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Empowering students as agents for period positivity

Our school years are a time in our lives we develop a lot. Obviously we learn about important subjects like maths, science and english, but we also learn important life skills too. As we go through puberty, develop relationships and learn more about ourselves, our school and our teachers should be there to guide us.

But what happens when your school isn't equipped to help pupils through these big life changes, especially menstruation?

Uwingugu Primary School in Rwanda faced this exact issue, until one teacher in particular decided to change things.

The school has around 30 students a month that menstruate, yet until recently there was hardly any dedicated support for those with periods. Not only was maintaining good hygiene made difficult by lack of water access and latrine blocks, but there was little to no education on how to handle periods with safety and dignity.

Niyinambaje Seraphine, language and religious studies teacher and head of “girl’s affairs” at the school, witnessed first hand just how detrimental this was to the education and wellbeing of many students. Despite being such a normal part of life, periods well and truly got in the way of girls learning. Thanks to harmful period taboos, those with periods would often go home, instead of having to face the shame of other students, particularly boys, knowing that they were bleeding.

Niyinambaje, like the team at Fempowered and WaterAid, believes that girls deserved better.

Niyinambaje, language and religious studies teacher and head of “girl’s affairs” in the new menstrual hygiene room at her school

Empowering students as agents of change

With the support of WaterAid, Niyinambaje took on the important role of hygiene mentor within the primary school. Using Hygiene Training Manuals developed and supplied by WaterAid, an initiative was launched to teach students effective hygiene practices and menstrual management. In this Hygiene Club, Niyinambaje arms students with the crucial information that they need to manage their own periods. They are then able to pass what they learn onto their classmates, peers and family members, positioning them as real agents for change within the community.

Niyinambaje also describes how she uses the hygiene club to break down period taboos: “I use the school hygiene club to teach girls about personal hygiene, and also create awareness of MHM (menstrual health management) among boys – this is very helpful in breaking the silence about girl’s menstruation.”

By opening up the conversation about menstruation with those that don’t have periods, we can begin undoing the negative impacts of period taboos including shame and systematic discrimination.

Tuyishimire and Ntakirutimana sitting on a bed in the new menstrual hygiene management room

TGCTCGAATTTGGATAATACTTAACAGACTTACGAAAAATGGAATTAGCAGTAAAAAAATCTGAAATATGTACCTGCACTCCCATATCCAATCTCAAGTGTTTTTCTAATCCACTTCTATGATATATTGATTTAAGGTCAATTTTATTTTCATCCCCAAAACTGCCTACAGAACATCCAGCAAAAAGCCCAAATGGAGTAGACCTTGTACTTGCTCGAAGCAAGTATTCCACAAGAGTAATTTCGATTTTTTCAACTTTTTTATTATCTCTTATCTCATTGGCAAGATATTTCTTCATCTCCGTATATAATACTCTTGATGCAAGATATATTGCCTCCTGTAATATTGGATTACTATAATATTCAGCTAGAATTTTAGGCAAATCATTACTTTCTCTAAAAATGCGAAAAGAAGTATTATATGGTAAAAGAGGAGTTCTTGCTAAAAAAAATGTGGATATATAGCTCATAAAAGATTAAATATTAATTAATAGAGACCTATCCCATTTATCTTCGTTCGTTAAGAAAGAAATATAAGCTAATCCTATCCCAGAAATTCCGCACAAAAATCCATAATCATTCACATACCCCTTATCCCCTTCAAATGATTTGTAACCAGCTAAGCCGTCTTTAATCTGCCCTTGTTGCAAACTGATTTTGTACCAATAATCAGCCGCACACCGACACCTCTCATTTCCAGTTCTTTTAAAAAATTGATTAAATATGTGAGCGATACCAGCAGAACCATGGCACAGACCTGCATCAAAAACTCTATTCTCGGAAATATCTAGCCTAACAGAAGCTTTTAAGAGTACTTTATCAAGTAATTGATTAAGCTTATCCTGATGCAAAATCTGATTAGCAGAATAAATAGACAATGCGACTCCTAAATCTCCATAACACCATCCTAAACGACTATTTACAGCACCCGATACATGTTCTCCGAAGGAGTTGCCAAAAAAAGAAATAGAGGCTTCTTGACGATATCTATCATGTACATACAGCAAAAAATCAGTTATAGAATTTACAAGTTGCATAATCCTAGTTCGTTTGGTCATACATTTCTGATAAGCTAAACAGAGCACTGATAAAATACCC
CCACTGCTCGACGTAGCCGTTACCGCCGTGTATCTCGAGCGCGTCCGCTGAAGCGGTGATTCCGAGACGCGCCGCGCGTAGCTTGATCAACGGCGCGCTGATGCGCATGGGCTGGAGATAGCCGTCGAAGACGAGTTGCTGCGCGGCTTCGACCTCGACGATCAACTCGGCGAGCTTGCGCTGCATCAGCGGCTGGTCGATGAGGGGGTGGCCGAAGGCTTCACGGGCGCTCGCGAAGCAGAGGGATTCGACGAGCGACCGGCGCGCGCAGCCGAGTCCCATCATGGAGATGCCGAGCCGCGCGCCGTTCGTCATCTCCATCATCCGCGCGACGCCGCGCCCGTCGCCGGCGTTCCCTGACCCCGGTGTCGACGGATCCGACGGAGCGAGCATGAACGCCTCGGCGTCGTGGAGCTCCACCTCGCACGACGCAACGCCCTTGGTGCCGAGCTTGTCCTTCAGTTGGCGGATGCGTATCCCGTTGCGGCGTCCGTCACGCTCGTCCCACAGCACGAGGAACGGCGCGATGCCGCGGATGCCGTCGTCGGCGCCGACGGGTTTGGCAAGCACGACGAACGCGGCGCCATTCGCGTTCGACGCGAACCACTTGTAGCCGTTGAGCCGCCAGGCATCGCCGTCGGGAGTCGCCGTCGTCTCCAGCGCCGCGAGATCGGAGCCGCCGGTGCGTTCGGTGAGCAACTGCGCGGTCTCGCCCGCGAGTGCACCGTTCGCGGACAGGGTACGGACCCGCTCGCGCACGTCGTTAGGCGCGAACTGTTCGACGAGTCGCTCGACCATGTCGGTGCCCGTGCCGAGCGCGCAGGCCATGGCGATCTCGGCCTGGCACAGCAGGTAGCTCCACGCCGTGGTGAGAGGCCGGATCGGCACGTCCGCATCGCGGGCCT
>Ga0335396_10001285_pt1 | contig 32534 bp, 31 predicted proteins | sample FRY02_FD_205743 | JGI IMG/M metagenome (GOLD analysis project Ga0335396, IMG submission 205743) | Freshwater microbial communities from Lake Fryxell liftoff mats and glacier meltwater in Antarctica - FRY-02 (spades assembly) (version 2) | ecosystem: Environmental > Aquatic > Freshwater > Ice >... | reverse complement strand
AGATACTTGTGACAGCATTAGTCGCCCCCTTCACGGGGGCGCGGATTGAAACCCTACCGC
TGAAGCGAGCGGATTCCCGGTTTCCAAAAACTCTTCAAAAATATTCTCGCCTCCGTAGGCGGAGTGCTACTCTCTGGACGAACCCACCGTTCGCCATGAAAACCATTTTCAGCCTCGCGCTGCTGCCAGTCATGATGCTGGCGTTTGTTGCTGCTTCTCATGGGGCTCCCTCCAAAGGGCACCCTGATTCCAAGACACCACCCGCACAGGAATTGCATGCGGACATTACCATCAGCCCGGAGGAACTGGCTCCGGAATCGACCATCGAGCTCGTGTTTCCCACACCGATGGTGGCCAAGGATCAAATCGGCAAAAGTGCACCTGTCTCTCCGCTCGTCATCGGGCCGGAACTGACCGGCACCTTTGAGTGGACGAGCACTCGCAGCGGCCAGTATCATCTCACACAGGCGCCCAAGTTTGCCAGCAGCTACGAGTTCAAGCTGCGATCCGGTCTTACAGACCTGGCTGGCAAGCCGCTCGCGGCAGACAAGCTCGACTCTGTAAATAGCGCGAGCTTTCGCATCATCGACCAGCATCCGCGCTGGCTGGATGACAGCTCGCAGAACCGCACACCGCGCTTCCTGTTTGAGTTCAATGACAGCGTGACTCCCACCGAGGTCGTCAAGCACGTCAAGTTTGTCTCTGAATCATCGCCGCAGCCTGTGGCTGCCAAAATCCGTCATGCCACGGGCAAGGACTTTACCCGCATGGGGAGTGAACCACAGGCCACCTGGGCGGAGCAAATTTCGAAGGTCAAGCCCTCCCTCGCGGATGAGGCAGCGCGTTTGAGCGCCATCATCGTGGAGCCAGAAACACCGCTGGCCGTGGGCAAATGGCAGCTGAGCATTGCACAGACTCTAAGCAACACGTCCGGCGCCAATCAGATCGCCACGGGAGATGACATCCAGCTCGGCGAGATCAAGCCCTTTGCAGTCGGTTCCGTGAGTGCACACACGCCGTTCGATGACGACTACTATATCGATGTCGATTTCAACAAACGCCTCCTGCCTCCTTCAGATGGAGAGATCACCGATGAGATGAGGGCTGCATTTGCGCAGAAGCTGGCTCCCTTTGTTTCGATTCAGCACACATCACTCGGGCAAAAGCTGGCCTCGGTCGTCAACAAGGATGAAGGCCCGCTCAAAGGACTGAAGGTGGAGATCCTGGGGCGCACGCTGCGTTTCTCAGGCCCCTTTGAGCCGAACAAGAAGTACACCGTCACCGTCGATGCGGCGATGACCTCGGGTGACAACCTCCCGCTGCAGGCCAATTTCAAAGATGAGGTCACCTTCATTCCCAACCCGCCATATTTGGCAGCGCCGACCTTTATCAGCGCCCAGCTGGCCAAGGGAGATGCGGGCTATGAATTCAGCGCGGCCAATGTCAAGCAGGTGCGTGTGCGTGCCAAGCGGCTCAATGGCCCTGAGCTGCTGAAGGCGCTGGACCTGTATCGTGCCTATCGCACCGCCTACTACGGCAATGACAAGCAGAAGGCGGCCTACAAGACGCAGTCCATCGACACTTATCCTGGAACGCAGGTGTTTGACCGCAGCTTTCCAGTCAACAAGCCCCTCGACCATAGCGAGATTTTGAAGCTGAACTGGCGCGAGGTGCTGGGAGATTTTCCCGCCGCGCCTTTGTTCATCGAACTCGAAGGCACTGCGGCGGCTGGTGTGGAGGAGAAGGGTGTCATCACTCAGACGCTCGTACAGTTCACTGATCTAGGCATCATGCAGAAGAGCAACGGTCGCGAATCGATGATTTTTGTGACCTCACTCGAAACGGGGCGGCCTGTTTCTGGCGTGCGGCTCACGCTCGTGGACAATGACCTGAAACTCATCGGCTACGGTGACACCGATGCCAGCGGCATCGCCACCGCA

Making periods practical

Practically, WaterAid also assisted the school in becoming better equipped for managing periods. A new MHM room was built, with a rainwater tank that allows those with periods to clean themselves as needed. The room is also stocked with sanitary pads, pain killers and spare underwear, which Niyinambaje can give to those in need.

Whilst education on MHM is crucial for students, it’s even more important that those with periods are armed with the supplies they need to continue their school day with dignity.

Describing her experiences and showing the positive impact of menstrual education, 15-year-old Tuyishimire said, “I started using the MHM room in March 2019 when I got my first period. I was not scared at all, because we had learnt about girls’ menstruation in our school hygiene club.”

Tuyishimire filling a wash basin to clean herself within the new shower room

Improving life for students, teachers and the wider community

Wonderfully, the initiatives that Niyinambaje has led in the school have had a hugely positive impact. Not only are students more supported as they begin menstruation, but their work in class has come on leaps and bounds.

This is namely thanks to greater attendance, as girls are less likely to leave school or take chunks of time out of their day to manage their periods. Niyinambaje describes how, “On average, a girl on her period needs like 10 minutes to clean herself in the MHM room, and then runs back to class. Previously, this would take an hour.” Every moment out of the classroom adds up and we’re proud to have been able to support this number dropping so drastically!

The MHM block also acts as a respite for teachers with periods. They are able to use the space to clean themselves, change and, if needed, to rest. By providing educators with the support they need to manage their periods, they no doubt have a better experience at work.

Niyinambaje’s work is also having a ripple effect within the wider community. 15-year-old Ntakirutimana explains how she passes the lessons she learns onto her family: “Some of the things I have learnt from the club I share with people at home...What motivated me to talk to her is the fact that good hygiene is a source of life.”

With the help of WaterAid, Niyinambaje has had a real impact on the experiences of those with periods in her community. Not only are her students able to handle menstruation safely and with confidence, but their work in class has improved because of it and they are passing their knowledge onto others that need it.

At Fempowered we are beyond proud that all our profits go to WaterAid, who support projects like this one, so that this important work doesn’t stop! If you want to help us in our fight for menstrual equality, become a subscriber today.

September 14, 2020 — Team Fempowered

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